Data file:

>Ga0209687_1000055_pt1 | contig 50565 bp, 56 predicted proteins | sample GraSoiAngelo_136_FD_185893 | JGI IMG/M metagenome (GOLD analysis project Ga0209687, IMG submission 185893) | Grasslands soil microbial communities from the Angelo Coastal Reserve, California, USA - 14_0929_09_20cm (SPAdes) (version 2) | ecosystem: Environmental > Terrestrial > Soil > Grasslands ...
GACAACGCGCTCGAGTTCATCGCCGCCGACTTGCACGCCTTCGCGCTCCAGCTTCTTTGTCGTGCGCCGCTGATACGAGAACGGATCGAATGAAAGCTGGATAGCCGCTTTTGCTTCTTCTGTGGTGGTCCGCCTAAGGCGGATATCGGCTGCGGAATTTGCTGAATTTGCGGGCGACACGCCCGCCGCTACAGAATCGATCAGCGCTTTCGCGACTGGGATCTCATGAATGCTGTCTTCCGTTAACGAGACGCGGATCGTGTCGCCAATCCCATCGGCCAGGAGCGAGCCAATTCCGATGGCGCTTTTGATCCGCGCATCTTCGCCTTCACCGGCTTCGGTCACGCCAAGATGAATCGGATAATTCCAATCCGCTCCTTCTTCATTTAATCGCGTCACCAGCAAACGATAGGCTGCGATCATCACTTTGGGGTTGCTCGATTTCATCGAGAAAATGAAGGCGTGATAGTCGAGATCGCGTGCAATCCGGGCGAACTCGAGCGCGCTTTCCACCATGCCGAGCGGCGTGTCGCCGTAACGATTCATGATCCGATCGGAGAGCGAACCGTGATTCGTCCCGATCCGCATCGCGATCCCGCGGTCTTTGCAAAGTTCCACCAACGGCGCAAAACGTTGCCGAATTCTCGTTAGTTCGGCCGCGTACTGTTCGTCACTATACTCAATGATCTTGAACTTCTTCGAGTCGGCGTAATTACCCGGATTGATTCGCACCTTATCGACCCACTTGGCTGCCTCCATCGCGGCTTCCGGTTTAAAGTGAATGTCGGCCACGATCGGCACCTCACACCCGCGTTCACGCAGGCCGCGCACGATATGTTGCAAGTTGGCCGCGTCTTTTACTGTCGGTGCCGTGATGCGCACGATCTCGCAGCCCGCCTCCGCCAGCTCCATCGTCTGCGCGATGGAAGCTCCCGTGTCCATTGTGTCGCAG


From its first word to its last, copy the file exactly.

>Ga0209687_1000055_pt1 | contig 50565 bp, 56 predicted proteins | sample GraSoiAngelo_136_FD_185893 | JGI IMG/M metagenome (GOLD analysis project Ga0209687, IMG submission 185893) | Grasslands soil microbial communities from the Angelo Coastal Reserve, California, USA - 14_0929_09_20cm (SPAdes) (version 2) | ecosystem: Environmental > Terrestrial > Soil > Grasslands ...
GACAACGCGCTCGAGTTCATCGCCGCCGACTTGCACGCCTTCGCGCTCCAGCTTCTTTGTCGTGCGCCGCTGATACGAGAACGGATCGAATGAAAGCTGGATAGCCGCTTTTGCTTCTTCTGTGGTGGTCCGCCTAAGGCGGATATCGGCTGCGGAATTTGCTGAATTTGCGGGCGACACGCCCGCCGCTACAGAATCGATCAGCGCTTTCGCGACTGGGATCTCATGAATGCTGTCTTCCGTTAACGAGACGCGGATCGTGTCGCCAATCCCATCGGCCAGGAGCGAGCCAATTCCGATGGCGCTTTTGATCCGCGCATCTTCGCCTTCACCGGCTTCGGTCACGCCAAGATGAATCGGATAATTCCAATCCGCTCCTTCTTCATTTAATCGCGTCACCAGCAAACGATAGGCTGCGATCATCACTTTGGGGTTGCTCGATTTCATCGAGAAAATGAAGGCGTGATAGTCGAGATCGCGTGCAATCCGGGCGAACTCGAGCGCGCTTTCCACCATGCCGAGCGGCGTGTCGCCGTAACGATTCATGATCCGATCGGAGAGCGAACCGTGATTCGTCCCGATCCGCATCGCGATCCCGCGGTCTTTGCAAAGTTCCACCAACGGCGCAAAACGTTGCCGAATTCTCGTTAGTTCGGCCGCGTACTGTTCGTCACTATACTCAATGATCTTGAACTTCTTCGAGTCGGCGTAATTACCCGGATTGATTCGCACCTTATCGACCCACTTGGCTGCCTCCATCGCGGCTTCCGGTTTAAAGTGAATGTCGGCCACGATCGGCACCTCACACCCGCGTTCACGCAGGCCGCGCACGATATGTTGCAAGTTGGCCGCGTCTTTTACTGTCGGTGCCGTGATGCGCACGATCTCGCAGCCCGCCTCCGCCAGCTCCATCGTCTGCGCGATGGAAGCTCCCGTGTCCATTGTGTCGCAG